Volume 15, Issue 6: Poimen
In days where many "run to and fro and knowledge increaseth" change occurs so quickly that each generation gets
a chance to trump their folks technologically. Kids who decades ago chortled at their parent's disorientation with
electric toasters are now mumbling and fidgeting in the presence of new technology. "Palm pilot? Eh? What's that?" If
they haven't yet figured out how to turn the thing on, how are they equipped to think about it biblically?
When pastors and parents are confronted with the latest, they often initially wander through a fog of
ethical cluelessness. At these times we get our bearings by remembering the constants. And one happy constant is the
comprehensive Lordship of Christ. He was Lord when the wheel was still cutting-edge technology, will remain Lord over
every technological innovation till doomsday.
With the breathless pace of change in our world, we cannot call the internet "new." And yet, it is one realm
where our technology has outpaced our ethics. So we need to be asking
How is Christ Lord over the internet? That question is
far too large to tackle in a short column. But one small subset of the internet,
the blog, is a good start.
Blogs are gaining attention. World Magazine
has begun a weekly "Blog Watch" column, and the Oxford
English Dictionary has legitimized the term with a definition. "Blog," is short for "web-log"a sort of personal online
journal where folks think out loud and encourage others to interact. Some are political, others personal, still others
wax theological. Many are an amalgamation. Some are written by professionals, but most are written by your
average Generation Xer trying to be heard in the midst of the internet cacophony. I am focusing on the latter group.
Blogging is governed by the same biblical principles that govern our speech. This seems obvious, but to read
the blogs of many young turks, they either don't get it, or they refuse to bridle their tongues. Blogs can be used for
great good, but like any speech, it must be bridled in order to bring grace to those who hear.
Godly blogging begins with the right metaphor. Many young bloggers write as though they are scribbling
ugly secrets into their private diaries. Because their blog-thoughts are just them "thinking out loud," they think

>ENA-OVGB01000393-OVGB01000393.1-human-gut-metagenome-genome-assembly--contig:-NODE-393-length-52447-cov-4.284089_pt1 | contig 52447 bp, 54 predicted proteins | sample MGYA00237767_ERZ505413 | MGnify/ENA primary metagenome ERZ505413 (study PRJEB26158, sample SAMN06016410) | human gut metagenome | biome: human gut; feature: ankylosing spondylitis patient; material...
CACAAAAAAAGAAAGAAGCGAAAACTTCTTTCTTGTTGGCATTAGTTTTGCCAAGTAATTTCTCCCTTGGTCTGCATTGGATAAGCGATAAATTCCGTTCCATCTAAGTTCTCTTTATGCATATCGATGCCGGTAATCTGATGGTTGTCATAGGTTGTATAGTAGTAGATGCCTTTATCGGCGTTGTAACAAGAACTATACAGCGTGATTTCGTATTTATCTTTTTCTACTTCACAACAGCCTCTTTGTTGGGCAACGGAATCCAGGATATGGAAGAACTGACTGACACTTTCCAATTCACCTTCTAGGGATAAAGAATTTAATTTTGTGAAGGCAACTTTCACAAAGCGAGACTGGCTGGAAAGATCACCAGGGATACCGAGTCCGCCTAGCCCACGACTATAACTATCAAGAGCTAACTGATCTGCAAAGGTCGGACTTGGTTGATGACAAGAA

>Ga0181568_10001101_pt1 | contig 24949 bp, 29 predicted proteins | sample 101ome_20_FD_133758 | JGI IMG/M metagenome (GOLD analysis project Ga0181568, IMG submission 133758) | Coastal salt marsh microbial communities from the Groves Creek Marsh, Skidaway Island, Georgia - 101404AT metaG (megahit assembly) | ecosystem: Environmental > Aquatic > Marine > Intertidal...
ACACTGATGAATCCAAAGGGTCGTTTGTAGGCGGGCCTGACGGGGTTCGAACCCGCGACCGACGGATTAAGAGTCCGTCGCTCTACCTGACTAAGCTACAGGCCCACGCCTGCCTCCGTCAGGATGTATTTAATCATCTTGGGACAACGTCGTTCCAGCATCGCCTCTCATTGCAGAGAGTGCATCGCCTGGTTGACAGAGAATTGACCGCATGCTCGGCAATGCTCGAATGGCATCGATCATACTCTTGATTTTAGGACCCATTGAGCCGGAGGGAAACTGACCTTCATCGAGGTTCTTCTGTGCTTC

their grumbling lawfulas if our thought-lives aren't under the Lord's
dominion1. The fact that the "diary" metaphor
is faulty only multiplies the destruction of sinful speech. Blogging
is a form of diarizing, but one written expressly
for others to reador else why the public forum? But blogging is like reading one's diary over NPR. Bloggers
should reflect on whether they really want such a public forum.
My brethren, let not many of you become teachers, knowing that we
shall receive a stricter judgment (Jas. 3:1).
If you have a blog, don't take yourself too seriously. Few peopleeven those "struggling with low
self-esteem"really think more lowly
of themselves than they ought to think. The opposite sin, however, is pandemic (Rom.
12:3). Everyone wants to be taken seriously, but beware of losing a sense of proportion. Many bloggers come across as
the "lonely poet" 2misunderstood, outcasts from the world, shuffling miserably along life's highway. Their problem
is pride, and their favorite subject is themselves. But the snivelings of some disgruntled teenager do not make for
edifying reading. What about joy? And where did Christ get lost in all of this?
Next, though sanctified critique is always lawful, be vigilant against a critical spirit. Of course, you are not
writing so others will ignore you. Naturally you want to be read. But it has been said that the cheapest way to gain a following
is to criticize. Indeed, this is exactly the MO of false teachers,
These are grumblers, malcontents, following their own sinful
desires; they are loud-mouthed boasters, showing favoritism to gain an advantage
(Jude 16). There is a lot wrong with the world, with
the Church, and with the Christians who compose it. So there is no lack of material to rag on. But backbiting and
ripping on a blog is worse than merely thinking
these things. It is conceiving nasty little thoughts, choosing not to discipline
them, and then hauling them to Safeway to vent their tantrums publicly in the dairy section.
When a critical spirit is pointed towards individuals (usually unnamed, though their identity is rarely in doubt),
it gets especially ugly. Remember that others bear the image of God. Understanding this is the foundation of
courtesy. Because we love God, we honor His image wherever we find iteven if we find it on someone who irritates us.
"There is one who speaks rashly like the thrusts of a sword, but the tongue of the wise brings healing"
(Prov. 12:18). One pastor recommends that one critical comment about someone should be preceded by four positive ones. Try it, and the effort alone will
Blogging also has effect on our friendships. For many young reformed folks who go to small churches where
there is not a lot of peer fellowship, blogging provides virtual community. They can float their ideas into the void, and
have folks anywhere chime in and comment. Naturally, friendships develop. If left strictly as internet friendships, they
take on a Gnostic air, with no touch, smell, sight, or soundjust words prancing across the screen. Obviously this will
never replace laughter over pizza and Guinness.